A Connaught New Researcher Award to CSB Professor Qian Lin will combine engineering, neuroscience, game design and AI to reveal new insights on how the brain controls movement through space.

In an aquarium in Lin’s lab, a fish sees two paths and swishes its tail to take the left path. A sensor catches the movement and the fish sees its environment change. Fish neurons participating in this trained decision glow and the light is captured by a multi-photon camera focused on its brain. The neural activity is then analyzed using machine learning to identify patterns involving specific neurons.

The path in the aquarium is a virtual reality (VR) projection built using the Unity game engine, and the fish’s tail is its game controller. Lin has engineered a prototype for this VR rig, but support from the Connaught Fund will allow her team to construct a more advanced and reliable platform for training fish.

Zebrafish are a well studied model animal with a 1mm thick juvenile brain that is transparent to a multi-photon microscope. Zebrafish in Lin’s lab will be trained from a young age to memorize a path in VR and the glowing activity of juvenile trained neurons will be imaged.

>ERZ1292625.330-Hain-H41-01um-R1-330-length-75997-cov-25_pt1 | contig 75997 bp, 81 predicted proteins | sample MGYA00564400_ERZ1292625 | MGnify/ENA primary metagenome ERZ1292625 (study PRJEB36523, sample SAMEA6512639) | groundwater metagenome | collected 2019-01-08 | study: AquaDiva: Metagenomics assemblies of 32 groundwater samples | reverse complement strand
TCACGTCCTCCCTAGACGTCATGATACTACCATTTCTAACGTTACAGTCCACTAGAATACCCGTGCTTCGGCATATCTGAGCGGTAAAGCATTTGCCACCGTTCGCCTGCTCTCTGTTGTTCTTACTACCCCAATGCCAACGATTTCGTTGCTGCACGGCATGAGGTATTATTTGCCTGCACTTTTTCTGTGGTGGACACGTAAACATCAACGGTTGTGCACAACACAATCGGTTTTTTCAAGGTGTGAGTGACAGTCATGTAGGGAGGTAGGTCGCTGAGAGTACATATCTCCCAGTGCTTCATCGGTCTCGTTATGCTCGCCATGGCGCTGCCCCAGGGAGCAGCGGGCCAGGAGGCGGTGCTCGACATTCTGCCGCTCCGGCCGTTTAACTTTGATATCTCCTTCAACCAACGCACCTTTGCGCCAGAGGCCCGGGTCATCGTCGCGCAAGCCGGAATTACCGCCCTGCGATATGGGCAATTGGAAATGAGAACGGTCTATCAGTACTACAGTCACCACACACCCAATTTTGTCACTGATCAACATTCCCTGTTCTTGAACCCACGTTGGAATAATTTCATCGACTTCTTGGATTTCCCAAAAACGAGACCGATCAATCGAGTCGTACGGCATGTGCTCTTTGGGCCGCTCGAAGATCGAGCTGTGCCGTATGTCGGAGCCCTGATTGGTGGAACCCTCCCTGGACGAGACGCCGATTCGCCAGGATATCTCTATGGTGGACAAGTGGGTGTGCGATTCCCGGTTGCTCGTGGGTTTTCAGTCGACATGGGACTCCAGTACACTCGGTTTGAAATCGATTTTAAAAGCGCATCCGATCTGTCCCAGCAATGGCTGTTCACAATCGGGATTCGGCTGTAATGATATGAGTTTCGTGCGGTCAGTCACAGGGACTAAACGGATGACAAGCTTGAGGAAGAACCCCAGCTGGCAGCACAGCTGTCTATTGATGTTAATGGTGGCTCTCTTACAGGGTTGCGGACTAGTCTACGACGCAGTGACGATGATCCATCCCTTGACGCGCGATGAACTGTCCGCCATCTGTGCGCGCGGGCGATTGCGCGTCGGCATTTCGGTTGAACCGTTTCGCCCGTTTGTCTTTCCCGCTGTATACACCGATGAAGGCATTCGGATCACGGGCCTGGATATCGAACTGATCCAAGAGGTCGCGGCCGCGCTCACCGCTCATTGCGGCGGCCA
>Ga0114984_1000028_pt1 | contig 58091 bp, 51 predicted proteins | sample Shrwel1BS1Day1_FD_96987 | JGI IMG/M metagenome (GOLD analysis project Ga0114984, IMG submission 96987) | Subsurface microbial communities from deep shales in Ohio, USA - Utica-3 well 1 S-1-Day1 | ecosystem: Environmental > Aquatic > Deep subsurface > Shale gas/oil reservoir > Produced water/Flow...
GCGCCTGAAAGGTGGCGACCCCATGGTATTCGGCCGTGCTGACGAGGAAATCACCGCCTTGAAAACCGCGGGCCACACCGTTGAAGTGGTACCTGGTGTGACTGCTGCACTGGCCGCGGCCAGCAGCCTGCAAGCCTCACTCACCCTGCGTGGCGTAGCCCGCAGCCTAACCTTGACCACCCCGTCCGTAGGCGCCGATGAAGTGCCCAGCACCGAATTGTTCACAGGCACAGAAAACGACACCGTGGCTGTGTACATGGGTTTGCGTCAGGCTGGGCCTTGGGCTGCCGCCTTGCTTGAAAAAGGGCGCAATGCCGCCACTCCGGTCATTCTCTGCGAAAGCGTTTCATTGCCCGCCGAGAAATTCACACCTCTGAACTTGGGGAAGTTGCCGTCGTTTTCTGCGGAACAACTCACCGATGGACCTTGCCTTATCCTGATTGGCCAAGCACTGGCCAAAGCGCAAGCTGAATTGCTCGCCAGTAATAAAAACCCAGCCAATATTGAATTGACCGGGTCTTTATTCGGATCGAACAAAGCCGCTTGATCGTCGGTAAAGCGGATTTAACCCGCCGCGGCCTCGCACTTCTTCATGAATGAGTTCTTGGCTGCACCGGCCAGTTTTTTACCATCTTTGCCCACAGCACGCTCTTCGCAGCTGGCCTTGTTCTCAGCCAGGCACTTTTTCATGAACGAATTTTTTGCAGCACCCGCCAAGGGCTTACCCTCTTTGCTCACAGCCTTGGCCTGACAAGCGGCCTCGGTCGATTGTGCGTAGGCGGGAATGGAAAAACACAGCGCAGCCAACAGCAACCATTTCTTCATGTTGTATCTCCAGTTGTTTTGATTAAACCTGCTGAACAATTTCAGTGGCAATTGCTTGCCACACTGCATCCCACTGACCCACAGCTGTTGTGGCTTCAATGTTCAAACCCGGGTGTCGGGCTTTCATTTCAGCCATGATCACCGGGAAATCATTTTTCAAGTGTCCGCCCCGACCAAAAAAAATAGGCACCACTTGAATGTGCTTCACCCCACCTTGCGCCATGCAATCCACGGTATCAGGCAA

Previously, fish were trained to avoid a path through electric currents, but Prof Lin’s experiments will test rewarding the fish with chemical treats (adenosine triphosphate) for following the correct path.

Navigating a path depend on the communication of multiple brain regions, which develops as a function of experience. The neural dynamics that support these cognitive behaviours and the underlying neural mechanisms are unclear.

“We will extract neural activity from our imaging data and use machine learning/AI tools or factor analysis to reveal the latent dynamics,” explains Lin. “Clustering analysis categorizes the neurons into different functional groups and we use either nonlinear or linear dimension reduction, to help us to visualize and interpret the neural dynamics.”

By observing how multiple brain regions communicate through the cerebellum as part of cognitive behaviour, Prof Lin aims to build a systems map of spatial-encoding neurons that respond to cognitive inputs.

“The fish brain is much less complex than the human brain, so we can assess details of cognition in fewer neurons,” explains Lin “If the computational principles we find in one animal model have general meaning, they can be applied to other animal models including human as well, just at a different scale.”

Congratulations, Professor Qian Lin!